Honest and raw, Gran Torino is an unflinching dissection of our society through a lens of a veteran trying to come to terms with not only his life that’s nearing its end but also the system he trusted. You can argue that this is a movie about the infamous “racist old uncle”. But I think it’s much more than that. It’s actually an examination of a certain way of life you could describe as a boomer way of life. Something that almost nobody in the reviews at IMDb wanted to touch with a ten-foot pole. If I had to boil this whole sentiment down to a single concept it would be following authority no matter where it leads and why.
This is how our main character Walt found himself in Korea fighting for something. He left all the thinking to the others and operated in well-defined and basic systems. Strength and authority were the cornerstone of his life and now he has neither. And he’s trying to come to terms with that and other, also important elements of his life. Clint Eastwood directed his first movie back in 1971. Just ten years later he was both directing, writing and starring in Firefox. This is why we get this laser-focused story that can still be used for a much broader analysis.
It’s basically a double loop that gives you that nice juicy “this is one of those brainy, retrospective movies” or to be even more precise (or convoluted) a reversed coming-of-age movie. Of course, all the while hitting all the keywords like guns, cars, and young people. Throw in there: what’s wrong with young people and older people are smart and you’ve got a hit. I believe if this movie was made in any other way, I would “find” something repulsive about it. However, I felt strangely intrigued by Gran Torino.
This is that Clint touch that I have been talking about, you can be certain that his movies would be nicely packaged. I also have to mention that, again strangely enough, I also have a fascination with that particular rifle M1 Garand, which is certainly not a coincidence. Additionally, that Gran Torino is looking mighty fine. And when it comes to Walt smoking and drinking, Clint never smoked nor drank in his life. He exercises regularly and meditates to keep his mind sharp. His vice was women because have to have something, as you probably already know.
Meet Walt Kowalski, although when you hear his name, you already feel like you know him. You know he’s of Polish decent, a traditional, manly man who has seen some shit and done some shit. He’s now retired and still haunted by memories of his engagement in the Korean war. With his wife dead and his declining health all seems to be going to shits for our old friend Walt. In the midst of all this, a young kid tries to steal his car. When the kids’ family finds out about this, they make the kid make it up to Walt by doing all these chores around the house. And so another chapter in his life begins.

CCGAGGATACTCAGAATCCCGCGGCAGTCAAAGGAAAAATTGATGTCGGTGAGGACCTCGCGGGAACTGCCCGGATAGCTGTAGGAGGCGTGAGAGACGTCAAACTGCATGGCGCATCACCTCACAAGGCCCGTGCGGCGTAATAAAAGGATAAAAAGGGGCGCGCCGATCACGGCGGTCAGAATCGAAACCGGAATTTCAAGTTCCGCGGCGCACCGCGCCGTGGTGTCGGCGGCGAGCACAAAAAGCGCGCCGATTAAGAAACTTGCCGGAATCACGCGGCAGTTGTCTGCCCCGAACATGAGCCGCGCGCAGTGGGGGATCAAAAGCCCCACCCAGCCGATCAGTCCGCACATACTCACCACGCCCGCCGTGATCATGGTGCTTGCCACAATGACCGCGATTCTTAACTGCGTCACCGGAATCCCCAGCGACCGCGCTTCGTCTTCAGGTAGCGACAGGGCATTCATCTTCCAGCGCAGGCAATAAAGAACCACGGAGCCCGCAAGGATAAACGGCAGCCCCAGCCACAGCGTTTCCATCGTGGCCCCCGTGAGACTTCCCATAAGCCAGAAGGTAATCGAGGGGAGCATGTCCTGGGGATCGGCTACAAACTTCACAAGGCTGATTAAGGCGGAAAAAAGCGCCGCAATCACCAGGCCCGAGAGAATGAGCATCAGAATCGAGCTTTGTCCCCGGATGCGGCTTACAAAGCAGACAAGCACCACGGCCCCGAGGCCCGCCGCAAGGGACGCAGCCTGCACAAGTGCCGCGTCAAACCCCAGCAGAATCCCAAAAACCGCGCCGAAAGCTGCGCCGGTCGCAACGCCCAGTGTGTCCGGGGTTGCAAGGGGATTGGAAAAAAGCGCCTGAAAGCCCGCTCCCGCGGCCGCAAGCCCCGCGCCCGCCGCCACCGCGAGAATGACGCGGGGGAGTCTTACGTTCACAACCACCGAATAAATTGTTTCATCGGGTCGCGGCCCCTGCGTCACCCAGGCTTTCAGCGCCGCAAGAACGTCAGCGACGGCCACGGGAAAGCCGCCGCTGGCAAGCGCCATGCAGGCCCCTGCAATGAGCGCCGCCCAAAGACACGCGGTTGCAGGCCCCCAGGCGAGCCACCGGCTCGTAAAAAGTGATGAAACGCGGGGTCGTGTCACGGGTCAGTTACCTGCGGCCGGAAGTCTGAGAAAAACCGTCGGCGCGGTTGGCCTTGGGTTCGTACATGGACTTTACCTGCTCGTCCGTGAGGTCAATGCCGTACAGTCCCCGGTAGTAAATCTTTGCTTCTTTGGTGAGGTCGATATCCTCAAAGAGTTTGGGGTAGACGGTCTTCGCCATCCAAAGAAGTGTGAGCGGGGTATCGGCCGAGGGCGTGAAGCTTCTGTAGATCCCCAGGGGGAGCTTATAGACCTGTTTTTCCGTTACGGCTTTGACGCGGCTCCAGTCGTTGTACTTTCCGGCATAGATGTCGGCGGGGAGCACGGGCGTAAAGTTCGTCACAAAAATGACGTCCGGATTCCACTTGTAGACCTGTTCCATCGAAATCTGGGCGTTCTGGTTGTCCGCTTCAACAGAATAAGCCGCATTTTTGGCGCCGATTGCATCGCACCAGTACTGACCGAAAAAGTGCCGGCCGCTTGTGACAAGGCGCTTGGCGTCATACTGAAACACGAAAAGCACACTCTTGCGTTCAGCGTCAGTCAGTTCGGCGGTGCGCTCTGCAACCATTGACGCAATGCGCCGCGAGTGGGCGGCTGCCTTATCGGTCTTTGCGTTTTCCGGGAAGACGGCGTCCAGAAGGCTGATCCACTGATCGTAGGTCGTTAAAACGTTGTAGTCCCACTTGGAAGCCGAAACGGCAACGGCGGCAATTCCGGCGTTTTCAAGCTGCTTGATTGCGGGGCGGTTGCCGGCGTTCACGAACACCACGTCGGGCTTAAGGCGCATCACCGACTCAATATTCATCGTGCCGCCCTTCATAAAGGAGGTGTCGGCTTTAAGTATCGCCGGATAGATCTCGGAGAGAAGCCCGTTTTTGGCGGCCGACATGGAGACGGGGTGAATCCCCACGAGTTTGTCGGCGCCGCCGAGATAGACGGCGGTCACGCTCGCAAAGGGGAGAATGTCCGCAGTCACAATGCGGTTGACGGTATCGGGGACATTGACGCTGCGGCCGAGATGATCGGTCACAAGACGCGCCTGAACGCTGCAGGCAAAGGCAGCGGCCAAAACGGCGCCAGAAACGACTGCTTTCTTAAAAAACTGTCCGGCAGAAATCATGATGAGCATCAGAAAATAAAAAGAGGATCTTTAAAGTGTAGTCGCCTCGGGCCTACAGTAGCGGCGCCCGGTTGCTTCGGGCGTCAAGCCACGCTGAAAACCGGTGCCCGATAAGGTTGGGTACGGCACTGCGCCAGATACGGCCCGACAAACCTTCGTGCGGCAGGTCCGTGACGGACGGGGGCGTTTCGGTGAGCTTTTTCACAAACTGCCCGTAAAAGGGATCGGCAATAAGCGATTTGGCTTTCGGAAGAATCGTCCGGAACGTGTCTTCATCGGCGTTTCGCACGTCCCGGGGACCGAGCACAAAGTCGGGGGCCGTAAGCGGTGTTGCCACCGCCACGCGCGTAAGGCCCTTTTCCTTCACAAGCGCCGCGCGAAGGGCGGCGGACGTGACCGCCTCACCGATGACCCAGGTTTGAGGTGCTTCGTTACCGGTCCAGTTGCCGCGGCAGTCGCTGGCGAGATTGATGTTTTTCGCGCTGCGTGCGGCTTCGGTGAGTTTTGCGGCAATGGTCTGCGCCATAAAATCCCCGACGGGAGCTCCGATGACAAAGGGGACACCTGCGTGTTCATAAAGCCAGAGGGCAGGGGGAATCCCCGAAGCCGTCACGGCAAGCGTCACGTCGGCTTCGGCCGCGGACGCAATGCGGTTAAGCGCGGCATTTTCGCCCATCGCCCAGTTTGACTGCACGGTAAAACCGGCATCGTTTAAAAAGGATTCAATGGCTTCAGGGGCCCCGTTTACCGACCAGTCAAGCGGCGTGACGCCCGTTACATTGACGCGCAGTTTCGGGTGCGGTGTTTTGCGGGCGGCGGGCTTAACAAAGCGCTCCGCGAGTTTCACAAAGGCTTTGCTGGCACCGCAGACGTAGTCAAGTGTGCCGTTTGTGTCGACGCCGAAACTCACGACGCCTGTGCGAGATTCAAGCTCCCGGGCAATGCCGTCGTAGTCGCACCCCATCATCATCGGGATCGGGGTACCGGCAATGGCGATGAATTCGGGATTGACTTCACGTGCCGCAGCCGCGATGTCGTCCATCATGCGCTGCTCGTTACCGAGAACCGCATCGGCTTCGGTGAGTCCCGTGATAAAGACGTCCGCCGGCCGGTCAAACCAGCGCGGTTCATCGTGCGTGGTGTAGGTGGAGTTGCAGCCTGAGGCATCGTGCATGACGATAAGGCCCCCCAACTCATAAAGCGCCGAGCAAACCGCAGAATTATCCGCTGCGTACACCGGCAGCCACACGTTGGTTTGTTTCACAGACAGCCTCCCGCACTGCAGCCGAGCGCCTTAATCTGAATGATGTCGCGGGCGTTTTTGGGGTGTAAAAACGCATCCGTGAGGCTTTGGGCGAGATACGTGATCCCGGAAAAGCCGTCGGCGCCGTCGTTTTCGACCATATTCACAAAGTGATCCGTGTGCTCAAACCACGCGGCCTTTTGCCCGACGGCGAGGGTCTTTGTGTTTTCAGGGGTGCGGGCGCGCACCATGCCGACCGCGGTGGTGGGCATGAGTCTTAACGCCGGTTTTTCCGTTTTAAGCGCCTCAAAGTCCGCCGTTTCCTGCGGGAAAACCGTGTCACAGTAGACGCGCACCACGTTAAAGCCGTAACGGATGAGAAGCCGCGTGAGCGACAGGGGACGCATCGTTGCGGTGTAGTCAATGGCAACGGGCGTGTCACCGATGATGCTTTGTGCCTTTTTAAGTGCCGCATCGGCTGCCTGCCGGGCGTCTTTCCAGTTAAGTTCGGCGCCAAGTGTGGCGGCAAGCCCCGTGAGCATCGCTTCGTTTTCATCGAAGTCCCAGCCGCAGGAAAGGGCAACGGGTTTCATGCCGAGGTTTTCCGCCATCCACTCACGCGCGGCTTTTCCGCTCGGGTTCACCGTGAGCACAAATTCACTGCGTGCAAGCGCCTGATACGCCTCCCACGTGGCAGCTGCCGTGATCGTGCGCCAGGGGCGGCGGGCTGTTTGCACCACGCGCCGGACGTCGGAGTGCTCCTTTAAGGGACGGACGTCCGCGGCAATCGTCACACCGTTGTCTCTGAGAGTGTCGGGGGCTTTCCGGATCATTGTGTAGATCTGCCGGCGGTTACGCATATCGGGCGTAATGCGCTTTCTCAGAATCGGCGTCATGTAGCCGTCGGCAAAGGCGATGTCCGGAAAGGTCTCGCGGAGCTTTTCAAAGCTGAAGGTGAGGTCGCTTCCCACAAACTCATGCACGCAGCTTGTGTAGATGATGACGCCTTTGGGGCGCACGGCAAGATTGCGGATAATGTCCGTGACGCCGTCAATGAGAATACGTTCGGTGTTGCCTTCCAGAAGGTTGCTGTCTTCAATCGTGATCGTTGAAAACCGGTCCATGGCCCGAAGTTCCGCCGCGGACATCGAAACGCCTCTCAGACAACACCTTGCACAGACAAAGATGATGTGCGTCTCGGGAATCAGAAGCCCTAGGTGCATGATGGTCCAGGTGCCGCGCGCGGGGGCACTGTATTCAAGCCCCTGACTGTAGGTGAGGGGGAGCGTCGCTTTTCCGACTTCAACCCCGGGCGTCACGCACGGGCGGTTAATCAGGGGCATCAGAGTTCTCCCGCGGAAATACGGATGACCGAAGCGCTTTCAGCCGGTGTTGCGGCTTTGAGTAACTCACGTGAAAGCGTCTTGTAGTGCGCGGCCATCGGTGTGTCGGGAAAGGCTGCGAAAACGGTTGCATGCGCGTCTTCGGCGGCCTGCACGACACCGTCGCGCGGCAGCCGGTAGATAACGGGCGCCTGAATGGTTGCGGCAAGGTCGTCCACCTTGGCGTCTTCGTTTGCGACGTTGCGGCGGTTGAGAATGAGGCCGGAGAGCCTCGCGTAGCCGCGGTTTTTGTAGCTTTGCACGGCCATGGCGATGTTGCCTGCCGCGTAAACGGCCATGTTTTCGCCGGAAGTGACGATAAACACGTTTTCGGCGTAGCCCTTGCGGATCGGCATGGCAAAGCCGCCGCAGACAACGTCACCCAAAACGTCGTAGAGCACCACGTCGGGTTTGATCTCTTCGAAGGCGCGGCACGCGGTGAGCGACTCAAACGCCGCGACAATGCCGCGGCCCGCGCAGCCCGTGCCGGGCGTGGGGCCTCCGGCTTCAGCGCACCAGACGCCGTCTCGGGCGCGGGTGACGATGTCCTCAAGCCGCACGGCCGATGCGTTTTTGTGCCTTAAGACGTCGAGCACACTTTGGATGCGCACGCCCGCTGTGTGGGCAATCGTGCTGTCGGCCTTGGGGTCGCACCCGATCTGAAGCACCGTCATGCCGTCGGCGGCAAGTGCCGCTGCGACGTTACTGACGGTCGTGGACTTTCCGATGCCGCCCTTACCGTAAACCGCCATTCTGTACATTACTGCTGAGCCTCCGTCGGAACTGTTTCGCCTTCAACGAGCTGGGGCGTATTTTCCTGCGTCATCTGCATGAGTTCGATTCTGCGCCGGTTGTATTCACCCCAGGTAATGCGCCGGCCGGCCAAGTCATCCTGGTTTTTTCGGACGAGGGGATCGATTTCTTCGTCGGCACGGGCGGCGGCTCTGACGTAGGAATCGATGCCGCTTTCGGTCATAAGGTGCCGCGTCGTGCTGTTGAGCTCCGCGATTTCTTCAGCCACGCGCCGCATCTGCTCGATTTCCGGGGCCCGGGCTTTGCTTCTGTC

Sometimes I mention how some movies are subversive and deeply revealing when it comes to some subjects. Gran Torino is not one of those movies. It has some decent dialogues and just looking purely from an observational point, the story has a lot of value. Coming to terms with not only the death of your loved ones but also your own mortality and seeing how everything decays around can be a daunting task. Especially if you become bitter, as most old people do (I guess).
This is where friendships and abilities to let go of some preconceived notions that you held high up until then, come into play. I also have to mention that there’s a decent amount of humor here, along with great pacing. So, the movie never feels boring despite its almost two-hour long running time. It feels honest and dare I say practical, if there is such a thing. You don’t feel like they made just another movie with this subject, but that they actually had something to say and that is always a great thing.
Finally, I cannot resist digging a bit deeper into the movie. Ultimately, Gran Torino is about this concept that the “old world” is still here, alive and well, and that you need old men doing stuff the old way to solve it. Gang violence and bullying are the issues modern society does not have an answer to. But Walt does, and that answer is to be just as mean, scary, and dangerous as the other side. And while he does have a point, this is part of a larger discussion we need to have in our society. And exactly these old white men are preventing us from having it.
Director: Clint Eastwood
Writers: Nick Schenk, Dave Johannson
Cast: Clint Eastwood, Christopher Carley, Brian Howe
Fun Stuff: Clint Eastwood’s character’s name, Walt Kowalski, is the real name of legendary wrestler, ‘Walter “Killer’ Kowalski’.